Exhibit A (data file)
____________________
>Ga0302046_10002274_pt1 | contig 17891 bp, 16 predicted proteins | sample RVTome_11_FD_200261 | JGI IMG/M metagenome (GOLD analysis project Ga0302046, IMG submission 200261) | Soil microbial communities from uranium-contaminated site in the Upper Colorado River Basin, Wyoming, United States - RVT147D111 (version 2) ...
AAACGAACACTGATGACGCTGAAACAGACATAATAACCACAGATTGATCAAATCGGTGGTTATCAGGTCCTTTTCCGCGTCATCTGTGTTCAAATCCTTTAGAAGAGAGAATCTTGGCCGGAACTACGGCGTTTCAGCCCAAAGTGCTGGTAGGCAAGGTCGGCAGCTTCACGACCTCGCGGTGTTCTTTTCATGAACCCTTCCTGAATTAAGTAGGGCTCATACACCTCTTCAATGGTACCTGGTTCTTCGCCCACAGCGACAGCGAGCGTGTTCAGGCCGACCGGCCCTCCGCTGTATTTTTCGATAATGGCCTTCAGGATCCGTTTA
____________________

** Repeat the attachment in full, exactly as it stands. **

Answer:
>Ga0302046_10002274_pt1 | contig 17891 bp, 16 predicted proteins | sample RVTome_11_FD_200261 | JGI IMG/M metagenome (GOLD analysis project Ga0302046, IMG submission 200261) | Soil microbial communities from uranium-contaminated site in the Upper Colorado River Basin, Wyoming, United States - RVT147D111 (version 2) ...
AAACGAACACTGATGACGCTGAAACAGACATAATAACCACAGATTGATCAAATCGGTGGTTATCAGGTCCTTTTCCGCGTCATCTGTGTTCAAATCCTTTAGAAGAGAGAATCTTGGCCGGAACTACGGCGTTTCAGCCCAAAGTGCTGGTAGGCAAGGTCGGCAGCTTCACGACCTCGCGGTGTTCTTTTCATGAACCCTTCCTGAATTAAGTAGGGCTCATACACCTCTTCAATGGTACCTGGTTCTTCGCCCACAGCGACAGCGAGCGTGTTCAGGCCGACCGGCCCTCCGCTGTATTTTTCGATAATGGCCTTCAGGATCCGTTTA